Fredriksen first presents a general history and overview of the program and its production company, ZIV (Ziv Productions), followed by profiles of the “Cast and Crew”: a lengthy biography of Lundigan, shorter biographies of the actors who played his wife and son, the program’s producer, set designer (Bonestell), and composer, and the real Convair Atlas rocket that was the model for the program’s fictional spaceships. Each profile includes one or more publicity photographs and its own bibliography.
All the foregoing are on pages 1 to 36 of this 314-page book. “Episodes” are the main feature, from page 39 to 291. Each of the 38 episodes is given a usually-seven page profile that includes a still, the episode title, air date, list of actors and their characters, script author, director, technical advisor (a U.S.A.F. officer), and a long (usually five pages) plot synopsis. There are two appendices; a July 2012 interview by Fredriksen of William Lundigan’s daughter, and a photogallery of the program’s few children’s merchandising items. There are six pages of Endnotes and a Name Index.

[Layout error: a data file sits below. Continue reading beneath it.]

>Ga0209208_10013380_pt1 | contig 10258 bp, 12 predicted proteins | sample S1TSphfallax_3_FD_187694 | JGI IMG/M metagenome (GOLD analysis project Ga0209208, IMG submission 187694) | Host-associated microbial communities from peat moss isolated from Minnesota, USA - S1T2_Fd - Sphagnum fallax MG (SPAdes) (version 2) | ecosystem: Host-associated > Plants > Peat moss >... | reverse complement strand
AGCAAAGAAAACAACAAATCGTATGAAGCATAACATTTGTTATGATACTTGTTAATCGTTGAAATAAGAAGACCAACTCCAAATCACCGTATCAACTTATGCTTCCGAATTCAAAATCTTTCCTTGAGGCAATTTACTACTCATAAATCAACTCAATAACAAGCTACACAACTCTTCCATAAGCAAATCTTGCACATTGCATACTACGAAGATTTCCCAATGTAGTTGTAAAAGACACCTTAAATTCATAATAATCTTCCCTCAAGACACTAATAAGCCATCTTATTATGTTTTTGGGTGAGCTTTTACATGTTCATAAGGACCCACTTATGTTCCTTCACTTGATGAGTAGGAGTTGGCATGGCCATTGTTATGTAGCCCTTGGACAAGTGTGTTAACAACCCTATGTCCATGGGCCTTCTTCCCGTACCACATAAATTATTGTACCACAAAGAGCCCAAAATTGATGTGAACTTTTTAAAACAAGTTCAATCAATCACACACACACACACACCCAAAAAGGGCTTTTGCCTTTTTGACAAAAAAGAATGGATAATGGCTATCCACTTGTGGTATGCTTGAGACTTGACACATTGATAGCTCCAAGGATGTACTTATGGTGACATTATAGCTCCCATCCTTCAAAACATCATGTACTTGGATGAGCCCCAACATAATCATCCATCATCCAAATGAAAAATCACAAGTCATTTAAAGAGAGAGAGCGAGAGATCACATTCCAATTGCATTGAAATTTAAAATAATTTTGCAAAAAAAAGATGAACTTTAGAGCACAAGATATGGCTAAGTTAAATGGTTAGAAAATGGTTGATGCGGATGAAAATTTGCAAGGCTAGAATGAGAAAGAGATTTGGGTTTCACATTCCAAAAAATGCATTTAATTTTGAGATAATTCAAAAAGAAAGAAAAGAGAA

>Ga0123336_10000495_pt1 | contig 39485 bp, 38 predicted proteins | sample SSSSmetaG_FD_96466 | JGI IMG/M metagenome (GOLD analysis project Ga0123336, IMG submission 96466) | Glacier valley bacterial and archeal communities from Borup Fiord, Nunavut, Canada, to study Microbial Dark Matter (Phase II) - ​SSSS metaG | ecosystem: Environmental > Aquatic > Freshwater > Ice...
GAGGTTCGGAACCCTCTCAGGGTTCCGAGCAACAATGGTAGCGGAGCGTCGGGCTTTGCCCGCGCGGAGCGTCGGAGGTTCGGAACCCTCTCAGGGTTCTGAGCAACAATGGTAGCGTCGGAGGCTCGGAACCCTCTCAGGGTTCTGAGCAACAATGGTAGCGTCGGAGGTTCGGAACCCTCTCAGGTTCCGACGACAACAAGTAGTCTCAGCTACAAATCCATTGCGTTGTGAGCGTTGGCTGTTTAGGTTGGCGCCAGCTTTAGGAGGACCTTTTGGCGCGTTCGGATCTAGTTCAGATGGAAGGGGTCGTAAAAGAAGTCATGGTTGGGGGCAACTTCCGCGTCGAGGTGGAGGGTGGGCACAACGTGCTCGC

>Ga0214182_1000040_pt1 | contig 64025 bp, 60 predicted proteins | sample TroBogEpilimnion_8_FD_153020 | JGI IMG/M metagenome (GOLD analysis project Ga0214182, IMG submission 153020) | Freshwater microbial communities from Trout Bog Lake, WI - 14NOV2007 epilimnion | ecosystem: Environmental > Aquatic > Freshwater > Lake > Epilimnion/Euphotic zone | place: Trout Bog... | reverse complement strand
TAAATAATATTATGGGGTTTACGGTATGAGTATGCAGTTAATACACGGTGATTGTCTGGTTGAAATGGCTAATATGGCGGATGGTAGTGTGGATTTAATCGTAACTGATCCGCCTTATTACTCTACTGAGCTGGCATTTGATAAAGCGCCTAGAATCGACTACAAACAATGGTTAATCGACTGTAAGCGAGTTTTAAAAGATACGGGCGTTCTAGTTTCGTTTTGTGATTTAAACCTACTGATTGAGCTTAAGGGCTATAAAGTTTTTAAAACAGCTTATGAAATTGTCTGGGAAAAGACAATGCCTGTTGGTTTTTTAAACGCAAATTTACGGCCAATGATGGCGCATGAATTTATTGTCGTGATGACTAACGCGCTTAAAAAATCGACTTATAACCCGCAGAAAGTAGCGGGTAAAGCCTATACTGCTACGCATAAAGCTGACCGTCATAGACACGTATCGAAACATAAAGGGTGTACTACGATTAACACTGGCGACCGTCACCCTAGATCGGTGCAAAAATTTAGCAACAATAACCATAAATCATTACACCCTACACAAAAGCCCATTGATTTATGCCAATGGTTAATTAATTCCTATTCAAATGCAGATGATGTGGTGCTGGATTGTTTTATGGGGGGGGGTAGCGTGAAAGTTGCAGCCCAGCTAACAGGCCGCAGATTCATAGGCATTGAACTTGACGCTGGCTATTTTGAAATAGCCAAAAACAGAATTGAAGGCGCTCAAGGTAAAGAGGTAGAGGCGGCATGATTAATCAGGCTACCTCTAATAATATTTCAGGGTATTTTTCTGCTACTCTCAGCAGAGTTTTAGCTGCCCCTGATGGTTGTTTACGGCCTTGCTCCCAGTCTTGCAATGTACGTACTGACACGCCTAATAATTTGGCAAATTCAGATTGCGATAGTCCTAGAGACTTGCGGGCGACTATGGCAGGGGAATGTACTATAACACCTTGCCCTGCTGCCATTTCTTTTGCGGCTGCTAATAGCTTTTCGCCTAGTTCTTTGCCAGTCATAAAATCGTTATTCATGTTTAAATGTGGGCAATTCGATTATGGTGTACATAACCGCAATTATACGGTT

This is one of those “all you want to know” books about its subject. Men Into Space was a minor program on the list of all the TV science fiction programs there have ever been. But it will always be known for its presentation of “real” or “hard” science astronautics, as distinct from the other programs that featured robots, Earth-conquering aliens, fanciful views of the far future and other planets, cinematic adaptations of prominent literary s-f stories, and the like; including today’s TV s-f which mixes s-f elements with werewolves, vampires, and zombies. Buy wherever there is any interest in Men Into Space itself, in TV science fiction, in TV productions of the late 1950s-early 1960s, or in American history of the 1950s Space Race period.